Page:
DALLAS — Phyllis Payne spent the last Christmas of her life enjoying her family and taking holiday photos. That was in 2015.

Four months later, in April 2016, the 91-year-old woman who loved ones called vibrant and spunky was dead. Her family thought she died of natural causes.

"When they discovered her, they said she looked like she had just died in her sleep,” said Loren Adair, her daughter.

Two years later, Adair said she was shocked when a Dallas police detective called to say they thought Phyliss had been murdered by a possible serial killer.

RELATED: Suspected North Texas serial killer charged in smothering deaths of 12 elderly women

RELATED: Dallas Police exhume body that may be linked to suspected serial killer

RELATED: Family believes aunt was murdered by suspected serial killer Billy Chemirmir

"That was heartwrenching to find out that she had not died peacefully," Adair said. "... It was heartbreaking."

Police say Billy Chemirmir smothered Phyllis and then stole some of her belongings. That was his modus operandi, and that's how they tied him to her murder.

“The type of jewelry that was stolen, and the type of silver stolen, he sold that day just a few hours later to a location in Dallas,” Adair said.

But to try and confirm her murder, the family made the difficult decision to remove Phyliss from her resting place at Restland Cemetery.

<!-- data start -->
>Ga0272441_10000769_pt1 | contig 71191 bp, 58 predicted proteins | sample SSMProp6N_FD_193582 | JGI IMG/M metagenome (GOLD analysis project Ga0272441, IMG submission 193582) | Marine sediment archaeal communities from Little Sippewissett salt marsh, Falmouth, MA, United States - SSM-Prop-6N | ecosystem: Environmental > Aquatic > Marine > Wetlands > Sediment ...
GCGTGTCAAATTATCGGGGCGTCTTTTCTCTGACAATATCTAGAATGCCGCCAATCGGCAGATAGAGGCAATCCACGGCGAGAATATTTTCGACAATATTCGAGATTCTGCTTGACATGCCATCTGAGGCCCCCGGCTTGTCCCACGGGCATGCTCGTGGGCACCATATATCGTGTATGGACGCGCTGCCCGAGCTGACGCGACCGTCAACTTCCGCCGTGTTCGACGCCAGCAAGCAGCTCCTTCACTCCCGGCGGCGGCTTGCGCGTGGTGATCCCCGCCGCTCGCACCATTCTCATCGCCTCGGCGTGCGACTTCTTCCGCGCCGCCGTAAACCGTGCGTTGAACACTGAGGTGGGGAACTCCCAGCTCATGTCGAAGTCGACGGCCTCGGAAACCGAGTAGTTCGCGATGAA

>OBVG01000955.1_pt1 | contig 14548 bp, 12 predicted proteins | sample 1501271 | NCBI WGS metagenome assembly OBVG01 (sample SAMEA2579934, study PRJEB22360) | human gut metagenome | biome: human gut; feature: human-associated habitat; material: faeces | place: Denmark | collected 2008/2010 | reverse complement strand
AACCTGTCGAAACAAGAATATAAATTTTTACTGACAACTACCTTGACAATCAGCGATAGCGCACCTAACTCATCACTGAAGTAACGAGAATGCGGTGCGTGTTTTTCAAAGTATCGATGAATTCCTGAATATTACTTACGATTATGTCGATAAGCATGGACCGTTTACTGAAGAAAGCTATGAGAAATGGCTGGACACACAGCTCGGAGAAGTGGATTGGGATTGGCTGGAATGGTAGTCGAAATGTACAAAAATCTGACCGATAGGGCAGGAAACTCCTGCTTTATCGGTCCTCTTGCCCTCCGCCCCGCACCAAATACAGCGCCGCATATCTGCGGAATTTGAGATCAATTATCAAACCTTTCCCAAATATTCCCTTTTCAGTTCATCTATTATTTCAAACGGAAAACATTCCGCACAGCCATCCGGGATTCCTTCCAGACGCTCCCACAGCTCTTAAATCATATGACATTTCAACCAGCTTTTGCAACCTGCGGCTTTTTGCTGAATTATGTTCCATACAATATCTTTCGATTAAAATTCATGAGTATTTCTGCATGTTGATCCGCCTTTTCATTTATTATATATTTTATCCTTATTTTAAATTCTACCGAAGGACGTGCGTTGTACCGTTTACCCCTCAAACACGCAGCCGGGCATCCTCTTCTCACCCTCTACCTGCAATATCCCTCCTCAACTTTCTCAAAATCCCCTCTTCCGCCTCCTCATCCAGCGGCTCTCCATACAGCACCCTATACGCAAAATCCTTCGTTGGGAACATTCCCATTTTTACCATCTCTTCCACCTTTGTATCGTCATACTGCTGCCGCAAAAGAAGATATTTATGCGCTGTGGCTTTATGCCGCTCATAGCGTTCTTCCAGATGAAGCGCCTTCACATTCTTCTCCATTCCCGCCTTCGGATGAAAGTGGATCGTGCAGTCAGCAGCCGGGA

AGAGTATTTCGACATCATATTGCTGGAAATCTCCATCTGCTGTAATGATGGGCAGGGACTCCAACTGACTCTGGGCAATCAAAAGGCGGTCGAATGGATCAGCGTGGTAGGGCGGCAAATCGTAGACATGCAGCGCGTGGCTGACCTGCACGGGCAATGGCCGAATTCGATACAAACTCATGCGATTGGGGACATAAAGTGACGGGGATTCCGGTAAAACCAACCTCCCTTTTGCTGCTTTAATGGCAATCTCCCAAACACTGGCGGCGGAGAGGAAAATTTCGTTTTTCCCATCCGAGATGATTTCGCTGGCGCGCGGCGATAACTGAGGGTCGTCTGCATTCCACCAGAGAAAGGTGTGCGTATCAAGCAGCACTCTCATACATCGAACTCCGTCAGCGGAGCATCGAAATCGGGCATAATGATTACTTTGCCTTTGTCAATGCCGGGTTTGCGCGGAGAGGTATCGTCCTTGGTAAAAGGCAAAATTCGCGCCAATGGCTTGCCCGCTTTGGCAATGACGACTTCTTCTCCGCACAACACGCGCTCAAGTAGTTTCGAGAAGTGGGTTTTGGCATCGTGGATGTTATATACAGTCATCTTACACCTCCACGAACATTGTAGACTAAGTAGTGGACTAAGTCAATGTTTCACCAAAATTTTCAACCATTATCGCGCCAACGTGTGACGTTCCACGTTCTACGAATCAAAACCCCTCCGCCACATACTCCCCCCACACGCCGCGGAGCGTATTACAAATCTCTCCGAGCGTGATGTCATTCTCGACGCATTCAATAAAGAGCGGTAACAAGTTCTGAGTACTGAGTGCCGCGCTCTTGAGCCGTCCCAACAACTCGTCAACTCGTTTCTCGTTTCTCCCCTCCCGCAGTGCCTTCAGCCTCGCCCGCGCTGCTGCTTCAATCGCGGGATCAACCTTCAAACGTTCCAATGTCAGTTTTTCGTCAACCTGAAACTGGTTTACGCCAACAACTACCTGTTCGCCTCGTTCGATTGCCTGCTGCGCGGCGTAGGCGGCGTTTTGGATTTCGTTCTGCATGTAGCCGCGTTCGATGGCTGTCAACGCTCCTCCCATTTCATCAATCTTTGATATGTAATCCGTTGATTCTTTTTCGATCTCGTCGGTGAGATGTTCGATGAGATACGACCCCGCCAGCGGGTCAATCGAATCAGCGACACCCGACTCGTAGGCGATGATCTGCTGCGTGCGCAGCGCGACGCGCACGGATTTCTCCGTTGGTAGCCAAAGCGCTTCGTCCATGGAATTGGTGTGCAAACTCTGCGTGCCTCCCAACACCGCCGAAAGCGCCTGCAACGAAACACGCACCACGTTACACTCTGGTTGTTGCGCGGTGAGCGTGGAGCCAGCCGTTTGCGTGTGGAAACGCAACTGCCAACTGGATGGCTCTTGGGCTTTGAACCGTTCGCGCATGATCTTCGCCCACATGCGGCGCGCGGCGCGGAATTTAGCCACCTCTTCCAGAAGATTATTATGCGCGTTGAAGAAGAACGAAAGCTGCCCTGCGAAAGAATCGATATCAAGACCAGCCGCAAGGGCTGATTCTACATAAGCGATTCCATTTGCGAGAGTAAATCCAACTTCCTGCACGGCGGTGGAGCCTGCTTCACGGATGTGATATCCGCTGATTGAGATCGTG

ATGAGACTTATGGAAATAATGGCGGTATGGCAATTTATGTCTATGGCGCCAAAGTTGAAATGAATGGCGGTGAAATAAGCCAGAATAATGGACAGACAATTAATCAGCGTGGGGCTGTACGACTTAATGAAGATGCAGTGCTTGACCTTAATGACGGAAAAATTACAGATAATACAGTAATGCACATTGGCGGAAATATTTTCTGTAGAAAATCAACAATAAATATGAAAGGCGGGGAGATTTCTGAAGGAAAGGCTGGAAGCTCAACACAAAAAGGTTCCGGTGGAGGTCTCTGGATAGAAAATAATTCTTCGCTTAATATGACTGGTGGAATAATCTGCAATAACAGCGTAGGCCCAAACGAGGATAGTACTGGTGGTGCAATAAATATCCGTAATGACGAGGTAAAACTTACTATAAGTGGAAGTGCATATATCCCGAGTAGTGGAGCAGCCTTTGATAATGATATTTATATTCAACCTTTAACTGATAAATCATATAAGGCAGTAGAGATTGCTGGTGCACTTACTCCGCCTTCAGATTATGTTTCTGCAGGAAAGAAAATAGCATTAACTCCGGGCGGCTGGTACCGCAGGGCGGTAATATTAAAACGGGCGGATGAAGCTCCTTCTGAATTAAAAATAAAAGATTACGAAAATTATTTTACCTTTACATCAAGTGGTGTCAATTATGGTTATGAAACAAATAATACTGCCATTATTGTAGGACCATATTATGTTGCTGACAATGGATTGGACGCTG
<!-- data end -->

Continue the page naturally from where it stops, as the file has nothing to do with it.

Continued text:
"We thought they should exhume her body to help prove he did, in fact, murder her,” Adair said.

Chemirmir has been indicted for 12 murders in Dallas, Plano and Frisco. He's suspected in many more but because of the nature of how the women died, they may never know the actual number of victims.

He was a healthcare worker who sometimes posed as a handyman.

Phyillis lived at Edgemere Senior Living because she thought it was safe. 

The last night before she was murdered, her daughter said, Phyliss hosted a bridge game with friends. "My mother was one of my very best friends," Adair said. "We talked every day and I miss her a lot.”

At 91, her daughter said, Phyliss was still driving and loved spending time with her family, volunteering and traveling.

He family thought she would live to be 100. They want her remembered laughing and living her life to the fullest.